Transferring RESP property to another RESP

Most transfers from one RESP to another RESP will have no tax implications. This is the case when the transferring RESP and the receiving RESP have the same beneficiary. There are also no tax implications when a beneficiary under the transferring RESP has a brother or sister (under 21 years of age before the transfer is made unless the receiving plan is a family plan) who is a beneficiary under the receiving RESP.

In any other case, transfers can result in an excess contribution. This is because the RESP contribution history for each beneficiary under the transferring RESP is assumed by each beneficiary under the receiving RESP. We treat each contribution as if it had been made into the receiving RESP. In addition, we treat each subscriber under the transferring RESP as a subscriber under the receiving RESP. This means that he or she is liable for any tax on excess contribution.

Currently, a transfer of assets between individual RESPs may result in tax penalties and the repayment of the Canada Education Savings Grants and Canada Learning Bonds when the transfer occurs between plans held by siblings and the plan receiving the transfer amount is held by a sibling whose age exceeds 20.

Transfers of assets that occur after 2010 will allow these transfers to be made without penalties and repayments if the plan receiving the transfer amount allows more than one beneficiary at a time or if the beneficiary of a plan receiving the transfer of assets had not reached 21 years of age when the plan was opened.

Rolling over RESP property on a tax-deferred basis to an RDSP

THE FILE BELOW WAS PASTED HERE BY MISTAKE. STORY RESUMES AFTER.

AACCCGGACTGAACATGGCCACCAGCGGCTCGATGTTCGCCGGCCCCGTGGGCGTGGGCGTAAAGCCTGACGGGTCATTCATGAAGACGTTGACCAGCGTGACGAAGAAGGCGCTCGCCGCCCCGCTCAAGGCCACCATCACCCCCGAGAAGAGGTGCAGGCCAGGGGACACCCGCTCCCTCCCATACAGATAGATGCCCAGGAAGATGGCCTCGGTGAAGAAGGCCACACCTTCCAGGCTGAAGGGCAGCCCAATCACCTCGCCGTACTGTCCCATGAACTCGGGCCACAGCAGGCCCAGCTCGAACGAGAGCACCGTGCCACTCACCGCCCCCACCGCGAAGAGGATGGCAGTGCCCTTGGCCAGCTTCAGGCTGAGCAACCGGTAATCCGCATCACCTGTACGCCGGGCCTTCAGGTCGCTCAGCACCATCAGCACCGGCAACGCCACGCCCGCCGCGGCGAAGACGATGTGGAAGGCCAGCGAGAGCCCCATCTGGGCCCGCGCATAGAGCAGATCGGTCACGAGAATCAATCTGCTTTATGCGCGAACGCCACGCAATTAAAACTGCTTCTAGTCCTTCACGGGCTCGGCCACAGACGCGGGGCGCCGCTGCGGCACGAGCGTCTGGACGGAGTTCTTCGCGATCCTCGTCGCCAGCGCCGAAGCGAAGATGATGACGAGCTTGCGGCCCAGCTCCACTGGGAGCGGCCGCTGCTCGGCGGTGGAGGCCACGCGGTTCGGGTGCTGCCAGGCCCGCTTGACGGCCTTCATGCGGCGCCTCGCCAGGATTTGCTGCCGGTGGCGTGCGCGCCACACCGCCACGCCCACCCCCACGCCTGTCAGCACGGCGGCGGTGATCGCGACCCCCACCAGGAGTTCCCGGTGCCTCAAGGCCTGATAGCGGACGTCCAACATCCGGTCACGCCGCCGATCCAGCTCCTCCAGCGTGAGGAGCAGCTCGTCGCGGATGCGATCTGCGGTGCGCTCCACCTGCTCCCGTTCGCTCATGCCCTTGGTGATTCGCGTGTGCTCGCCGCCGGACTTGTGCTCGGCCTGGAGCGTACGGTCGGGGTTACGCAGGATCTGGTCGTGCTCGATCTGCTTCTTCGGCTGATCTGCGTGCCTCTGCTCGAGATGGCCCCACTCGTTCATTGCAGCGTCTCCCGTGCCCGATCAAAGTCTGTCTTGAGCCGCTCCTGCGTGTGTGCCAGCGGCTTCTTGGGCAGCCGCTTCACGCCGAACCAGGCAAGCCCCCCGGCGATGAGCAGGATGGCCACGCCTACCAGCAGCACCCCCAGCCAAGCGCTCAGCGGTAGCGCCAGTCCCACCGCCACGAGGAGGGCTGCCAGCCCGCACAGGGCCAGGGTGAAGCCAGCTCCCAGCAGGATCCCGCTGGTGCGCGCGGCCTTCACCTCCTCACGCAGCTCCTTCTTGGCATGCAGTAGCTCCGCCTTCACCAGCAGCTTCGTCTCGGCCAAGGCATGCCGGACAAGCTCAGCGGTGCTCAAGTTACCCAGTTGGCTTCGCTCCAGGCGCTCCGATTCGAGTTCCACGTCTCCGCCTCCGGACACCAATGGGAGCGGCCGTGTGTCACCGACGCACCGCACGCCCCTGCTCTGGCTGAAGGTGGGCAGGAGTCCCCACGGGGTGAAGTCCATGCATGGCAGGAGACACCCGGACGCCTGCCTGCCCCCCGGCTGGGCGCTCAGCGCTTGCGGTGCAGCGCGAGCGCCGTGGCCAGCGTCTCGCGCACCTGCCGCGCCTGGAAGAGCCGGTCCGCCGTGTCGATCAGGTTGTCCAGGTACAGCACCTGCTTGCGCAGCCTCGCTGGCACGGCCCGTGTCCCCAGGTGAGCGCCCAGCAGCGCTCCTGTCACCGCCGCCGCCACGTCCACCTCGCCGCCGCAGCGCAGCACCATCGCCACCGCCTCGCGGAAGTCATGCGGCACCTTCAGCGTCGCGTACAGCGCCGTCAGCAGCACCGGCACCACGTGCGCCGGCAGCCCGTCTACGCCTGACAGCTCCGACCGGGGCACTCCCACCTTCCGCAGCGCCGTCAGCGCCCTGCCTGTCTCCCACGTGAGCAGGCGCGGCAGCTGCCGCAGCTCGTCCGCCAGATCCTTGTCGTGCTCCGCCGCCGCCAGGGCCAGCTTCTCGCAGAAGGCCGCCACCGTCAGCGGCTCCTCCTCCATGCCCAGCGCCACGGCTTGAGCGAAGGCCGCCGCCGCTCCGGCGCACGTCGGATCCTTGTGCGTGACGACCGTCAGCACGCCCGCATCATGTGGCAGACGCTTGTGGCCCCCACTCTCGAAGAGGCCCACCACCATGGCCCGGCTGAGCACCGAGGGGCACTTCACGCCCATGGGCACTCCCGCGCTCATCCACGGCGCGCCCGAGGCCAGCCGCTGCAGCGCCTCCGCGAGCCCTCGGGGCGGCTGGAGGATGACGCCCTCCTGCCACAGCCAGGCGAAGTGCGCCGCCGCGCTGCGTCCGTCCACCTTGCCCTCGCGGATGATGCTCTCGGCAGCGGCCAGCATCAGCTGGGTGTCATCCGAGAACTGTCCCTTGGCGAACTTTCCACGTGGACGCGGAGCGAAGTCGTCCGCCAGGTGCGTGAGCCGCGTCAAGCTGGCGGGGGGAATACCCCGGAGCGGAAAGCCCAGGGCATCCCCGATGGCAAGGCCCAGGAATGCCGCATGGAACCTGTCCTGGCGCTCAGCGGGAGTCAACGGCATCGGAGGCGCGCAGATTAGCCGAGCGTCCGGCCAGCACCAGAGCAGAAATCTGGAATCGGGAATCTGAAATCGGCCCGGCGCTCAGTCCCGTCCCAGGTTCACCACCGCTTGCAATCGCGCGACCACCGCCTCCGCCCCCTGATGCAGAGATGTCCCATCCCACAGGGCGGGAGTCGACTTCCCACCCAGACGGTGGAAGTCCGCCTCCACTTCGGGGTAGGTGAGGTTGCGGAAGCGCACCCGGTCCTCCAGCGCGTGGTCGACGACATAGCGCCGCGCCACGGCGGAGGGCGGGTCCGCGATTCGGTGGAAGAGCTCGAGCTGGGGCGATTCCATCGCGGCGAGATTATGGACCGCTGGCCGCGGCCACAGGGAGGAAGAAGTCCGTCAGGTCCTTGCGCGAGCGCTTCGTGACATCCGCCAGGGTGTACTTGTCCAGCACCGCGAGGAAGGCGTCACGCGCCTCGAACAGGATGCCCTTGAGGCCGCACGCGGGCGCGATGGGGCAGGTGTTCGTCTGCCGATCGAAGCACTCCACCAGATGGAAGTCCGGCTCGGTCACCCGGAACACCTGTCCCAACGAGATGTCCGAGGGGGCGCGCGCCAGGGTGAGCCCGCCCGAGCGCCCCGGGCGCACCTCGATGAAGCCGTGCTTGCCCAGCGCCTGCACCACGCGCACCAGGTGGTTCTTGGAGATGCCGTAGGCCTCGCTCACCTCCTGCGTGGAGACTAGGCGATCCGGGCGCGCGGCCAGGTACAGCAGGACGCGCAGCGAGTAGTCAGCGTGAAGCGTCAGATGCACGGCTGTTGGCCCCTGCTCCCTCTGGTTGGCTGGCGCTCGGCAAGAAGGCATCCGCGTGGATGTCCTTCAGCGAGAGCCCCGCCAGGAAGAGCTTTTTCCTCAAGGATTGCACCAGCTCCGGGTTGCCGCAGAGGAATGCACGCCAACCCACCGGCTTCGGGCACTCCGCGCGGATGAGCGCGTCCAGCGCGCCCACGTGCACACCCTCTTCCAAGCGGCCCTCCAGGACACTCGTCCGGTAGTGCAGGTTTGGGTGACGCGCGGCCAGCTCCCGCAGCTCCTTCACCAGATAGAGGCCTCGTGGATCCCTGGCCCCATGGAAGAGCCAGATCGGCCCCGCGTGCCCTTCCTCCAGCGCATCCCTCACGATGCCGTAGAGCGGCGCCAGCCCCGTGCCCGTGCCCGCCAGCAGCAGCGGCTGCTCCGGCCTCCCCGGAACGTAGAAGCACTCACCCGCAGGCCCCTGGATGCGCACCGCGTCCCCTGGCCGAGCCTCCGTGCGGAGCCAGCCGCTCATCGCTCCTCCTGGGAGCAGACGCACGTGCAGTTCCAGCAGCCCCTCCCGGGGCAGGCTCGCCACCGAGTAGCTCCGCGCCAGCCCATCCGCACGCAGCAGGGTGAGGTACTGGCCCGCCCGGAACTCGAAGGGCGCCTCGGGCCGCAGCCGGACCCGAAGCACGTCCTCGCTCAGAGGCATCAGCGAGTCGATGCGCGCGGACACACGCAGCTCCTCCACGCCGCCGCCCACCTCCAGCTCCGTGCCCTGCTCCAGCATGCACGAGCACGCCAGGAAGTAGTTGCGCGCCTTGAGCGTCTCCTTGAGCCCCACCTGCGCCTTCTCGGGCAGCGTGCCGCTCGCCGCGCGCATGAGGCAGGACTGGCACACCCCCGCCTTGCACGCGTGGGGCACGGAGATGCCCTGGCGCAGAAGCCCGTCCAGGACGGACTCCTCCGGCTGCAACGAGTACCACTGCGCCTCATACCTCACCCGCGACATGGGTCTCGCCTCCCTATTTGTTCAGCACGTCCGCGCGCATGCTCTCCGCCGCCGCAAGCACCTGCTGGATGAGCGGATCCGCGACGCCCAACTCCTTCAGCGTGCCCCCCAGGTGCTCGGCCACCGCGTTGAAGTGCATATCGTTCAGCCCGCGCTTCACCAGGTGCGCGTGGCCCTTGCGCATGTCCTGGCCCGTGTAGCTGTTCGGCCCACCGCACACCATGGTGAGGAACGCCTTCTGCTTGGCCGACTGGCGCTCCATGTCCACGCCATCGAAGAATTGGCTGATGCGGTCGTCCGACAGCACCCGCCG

In general, a subscriber of an RESP that allows accumulated income payments and a holder of an RDSP may jointly elect in prescribed form to rollover an accumulated income payment under the RESP to the RDSP if, at the time of the election, the RESP beneficiary is also the beneficiary under the RDSP.

To qualify for an education savings rollover, the beneficiary must meet the existing age and residency requirements in relation to RDSP contributions. As well, one of the following conditions must be met:

  • the beneficiary is, or will be, unable to pursue post-secondary education because he or she has a severe and prolonged mental impairment.
  • the RESP has been in existence for more than 35 years.
  • the RESP has been in existence for at least 10 years and each beneficiary under the RESP has attained 21 years of age and is not eligible to receive educational assistance payments.

The education savings rollover to an RDSP will not be subject to regular income tax or the additional 20% tax. The RESP promoter must send Form RC435, Rollover from a Registered Education Savings Plan to a Registered Disability Savings Plan to the RDSP issuer and keep a copy of it on file. This will satisfy the RESP promoter’s requirement to file the election with the CRA.

When an education savings rollover occurs, contributions in the RESP will be returned to the RESP subscriber on a tax-free basis. As well, CESGs and CLBs in the RESP will be required to be repaid to ESDC and the RESP terminated by the end of February of the year after the year during which the rollover is made.

An education savings rollover to an RDSP:

  • will be considered a private contribution for the purpose of determining whether the RDSP is a primarily government assisted plan (PGAP), but will not attract Canada Disability Savings Grants (CDSGs);
  • will be included in the taxable portion of RDSP withdrawals made to the beneficiary;
  • may not exceed, and will reduce the RDSP lifetime limit of $200,000.

An education savings rollover cannot be made if the beneficiary:

  • is not eligible for the disability tax credit (DTC);
  • has died;
  • is over 59 years of age in the year of the contribution; or
  • is not a resident of Canada.

An education savings rollover cannot be made if the RDSP holder has not provided their consent to the rollover.


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